Hopeful Harps

The association of the harp with Irish history bares the mark of a strong identity. The harp was once used to mark social status, or rather a high social rank, and was the tool used in comparing the pain Ireland faced from being colonized. The harp creates an easy comparison to the darkness the Irish faced and the beauty that came from making such sweet music. In Henry Derozio’s poem, “The Harp of India”, the harp’s importance is used to portray how England’s colonization drastically affects the way the harp was used.

For example the lines,  “Unstrung for ever, must thou there remain; / Thy music once was sweet — who hears it now?” can be used to link Ireland’s inability to have belonging in England’s colonies. Times prior to being colonized, life was This is further supported with the lines, “Silence hath bound thee with her fatal chain; / Neglected, mute, and desolate art thou,”. These lines mimic the Harp of Erin painting we looked at in discussion. A painting of a woman who cannot speak, and even if she could, she is chained to a place where no one could hear her.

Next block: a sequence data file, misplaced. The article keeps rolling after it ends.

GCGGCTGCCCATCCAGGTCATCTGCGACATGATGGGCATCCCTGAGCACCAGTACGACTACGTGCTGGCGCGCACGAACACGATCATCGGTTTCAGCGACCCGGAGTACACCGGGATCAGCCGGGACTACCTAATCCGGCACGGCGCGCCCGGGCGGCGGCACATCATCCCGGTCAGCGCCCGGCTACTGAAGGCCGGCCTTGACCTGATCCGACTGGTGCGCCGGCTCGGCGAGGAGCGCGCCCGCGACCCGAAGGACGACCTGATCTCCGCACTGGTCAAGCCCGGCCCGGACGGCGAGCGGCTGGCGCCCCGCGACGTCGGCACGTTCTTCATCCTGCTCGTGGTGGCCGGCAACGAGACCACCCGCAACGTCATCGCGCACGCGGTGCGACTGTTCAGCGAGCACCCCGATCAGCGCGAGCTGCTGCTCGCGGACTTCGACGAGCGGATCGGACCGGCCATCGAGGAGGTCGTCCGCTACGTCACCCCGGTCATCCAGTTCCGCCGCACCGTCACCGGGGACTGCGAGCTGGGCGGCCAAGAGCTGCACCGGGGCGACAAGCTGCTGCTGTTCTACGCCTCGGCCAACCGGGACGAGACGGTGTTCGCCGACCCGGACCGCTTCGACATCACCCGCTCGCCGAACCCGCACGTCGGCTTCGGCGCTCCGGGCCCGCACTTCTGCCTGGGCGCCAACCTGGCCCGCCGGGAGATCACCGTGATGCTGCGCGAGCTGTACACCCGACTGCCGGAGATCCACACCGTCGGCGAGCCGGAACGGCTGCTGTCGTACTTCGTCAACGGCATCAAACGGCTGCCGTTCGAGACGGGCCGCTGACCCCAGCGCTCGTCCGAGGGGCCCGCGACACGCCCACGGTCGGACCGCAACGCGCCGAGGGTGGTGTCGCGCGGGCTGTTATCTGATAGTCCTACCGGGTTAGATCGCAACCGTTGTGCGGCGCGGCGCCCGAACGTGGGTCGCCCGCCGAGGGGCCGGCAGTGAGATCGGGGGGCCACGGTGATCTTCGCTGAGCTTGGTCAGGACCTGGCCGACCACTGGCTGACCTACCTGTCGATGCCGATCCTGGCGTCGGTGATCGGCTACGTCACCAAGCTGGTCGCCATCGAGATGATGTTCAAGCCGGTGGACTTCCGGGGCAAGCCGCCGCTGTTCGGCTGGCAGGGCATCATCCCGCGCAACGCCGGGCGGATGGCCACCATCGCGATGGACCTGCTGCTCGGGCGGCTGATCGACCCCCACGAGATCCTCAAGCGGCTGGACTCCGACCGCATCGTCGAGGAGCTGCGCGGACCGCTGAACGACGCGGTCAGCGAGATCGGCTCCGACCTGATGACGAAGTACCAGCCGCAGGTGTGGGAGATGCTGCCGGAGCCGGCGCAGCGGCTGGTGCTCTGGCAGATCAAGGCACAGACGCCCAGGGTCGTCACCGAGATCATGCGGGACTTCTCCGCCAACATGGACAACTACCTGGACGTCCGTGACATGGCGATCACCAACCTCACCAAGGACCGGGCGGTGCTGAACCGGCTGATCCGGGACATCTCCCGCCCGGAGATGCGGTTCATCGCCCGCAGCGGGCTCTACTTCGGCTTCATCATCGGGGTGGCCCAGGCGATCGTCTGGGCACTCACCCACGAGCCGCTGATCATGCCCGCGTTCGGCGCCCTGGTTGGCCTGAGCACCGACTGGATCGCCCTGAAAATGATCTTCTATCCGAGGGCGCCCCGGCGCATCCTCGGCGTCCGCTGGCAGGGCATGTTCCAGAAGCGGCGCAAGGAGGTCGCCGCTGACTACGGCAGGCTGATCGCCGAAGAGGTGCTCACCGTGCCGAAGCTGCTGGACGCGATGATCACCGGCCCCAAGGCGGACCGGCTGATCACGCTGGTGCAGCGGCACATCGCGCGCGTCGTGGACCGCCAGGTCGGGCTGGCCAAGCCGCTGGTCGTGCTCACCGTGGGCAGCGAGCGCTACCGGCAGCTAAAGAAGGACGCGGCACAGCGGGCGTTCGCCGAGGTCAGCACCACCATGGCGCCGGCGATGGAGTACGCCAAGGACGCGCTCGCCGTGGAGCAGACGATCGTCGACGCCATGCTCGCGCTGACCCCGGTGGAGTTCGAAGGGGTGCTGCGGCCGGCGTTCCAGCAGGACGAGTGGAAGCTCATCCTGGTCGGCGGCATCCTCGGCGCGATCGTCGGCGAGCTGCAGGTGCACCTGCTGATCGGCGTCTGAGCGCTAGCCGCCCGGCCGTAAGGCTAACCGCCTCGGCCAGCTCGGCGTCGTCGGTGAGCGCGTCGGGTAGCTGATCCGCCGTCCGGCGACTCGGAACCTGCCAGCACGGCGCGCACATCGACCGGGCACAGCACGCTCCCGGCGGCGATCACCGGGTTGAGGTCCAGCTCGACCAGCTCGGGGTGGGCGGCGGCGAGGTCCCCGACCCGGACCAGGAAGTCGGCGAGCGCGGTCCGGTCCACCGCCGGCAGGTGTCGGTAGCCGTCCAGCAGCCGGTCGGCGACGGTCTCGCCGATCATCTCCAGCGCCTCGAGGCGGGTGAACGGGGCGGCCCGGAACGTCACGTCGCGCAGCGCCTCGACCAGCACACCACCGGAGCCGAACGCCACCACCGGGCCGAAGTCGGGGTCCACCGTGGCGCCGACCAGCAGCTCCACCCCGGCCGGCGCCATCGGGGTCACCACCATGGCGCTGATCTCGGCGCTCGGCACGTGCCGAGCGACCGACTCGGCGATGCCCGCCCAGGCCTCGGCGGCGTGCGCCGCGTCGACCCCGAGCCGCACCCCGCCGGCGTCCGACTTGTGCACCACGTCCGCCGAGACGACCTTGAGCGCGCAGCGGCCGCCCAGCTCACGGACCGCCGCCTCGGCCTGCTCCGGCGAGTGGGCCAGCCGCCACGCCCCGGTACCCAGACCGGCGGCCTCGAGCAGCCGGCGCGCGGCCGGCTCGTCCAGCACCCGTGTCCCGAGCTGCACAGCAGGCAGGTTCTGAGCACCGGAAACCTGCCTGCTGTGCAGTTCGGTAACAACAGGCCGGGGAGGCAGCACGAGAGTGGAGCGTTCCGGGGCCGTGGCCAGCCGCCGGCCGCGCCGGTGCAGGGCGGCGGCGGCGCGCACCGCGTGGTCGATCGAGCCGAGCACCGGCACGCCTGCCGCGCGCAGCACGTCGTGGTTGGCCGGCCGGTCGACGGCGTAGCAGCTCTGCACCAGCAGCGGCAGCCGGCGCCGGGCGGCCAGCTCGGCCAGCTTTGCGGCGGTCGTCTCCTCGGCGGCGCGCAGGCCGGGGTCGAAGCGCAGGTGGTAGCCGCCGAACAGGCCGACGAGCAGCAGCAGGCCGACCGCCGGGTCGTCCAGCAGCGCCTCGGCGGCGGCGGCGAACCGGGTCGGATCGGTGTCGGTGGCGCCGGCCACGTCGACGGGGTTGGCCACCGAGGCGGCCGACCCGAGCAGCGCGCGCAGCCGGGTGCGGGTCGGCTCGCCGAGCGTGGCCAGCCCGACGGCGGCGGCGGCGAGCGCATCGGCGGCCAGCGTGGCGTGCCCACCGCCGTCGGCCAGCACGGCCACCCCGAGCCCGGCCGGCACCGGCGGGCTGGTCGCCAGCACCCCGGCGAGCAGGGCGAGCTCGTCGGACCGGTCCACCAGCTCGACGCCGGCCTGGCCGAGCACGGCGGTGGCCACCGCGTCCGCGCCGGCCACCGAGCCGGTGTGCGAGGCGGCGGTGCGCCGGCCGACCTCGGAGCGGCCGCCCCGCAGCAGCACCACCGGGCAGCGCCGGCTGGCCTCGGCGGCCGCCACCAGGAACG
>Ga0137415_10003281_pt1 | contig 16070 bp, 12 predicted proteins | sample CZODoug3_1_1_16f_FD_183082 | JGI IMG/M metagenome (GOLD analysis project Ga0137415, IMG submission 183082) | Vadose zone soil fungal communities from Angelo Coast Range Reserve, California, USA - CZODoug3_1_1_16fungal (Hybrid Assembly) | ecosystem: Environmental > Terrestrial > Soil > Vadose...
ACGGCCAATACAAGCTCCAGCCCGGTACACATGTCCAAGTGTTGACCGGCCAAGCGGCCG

However, what I do find interesting is the last lines tone of hope, “but if thy notes divine May be by mortal wakened once again, / Harp of my country, let me strike the strain!” The narrator creates this notion that the harp’s presence, regardless of the problems outside of the instrument, is enough to create hope in one person.

  • Elizabeth Dominguez

One thought on “Hopeful Harps

  1. I think the most original part of this post was its use of the other harp of erin poem, which was another nationalistic poem. I think as an improvement I would like to see better transition between your quotes in the second paragraph. They need more introduction and unpacking, I think.


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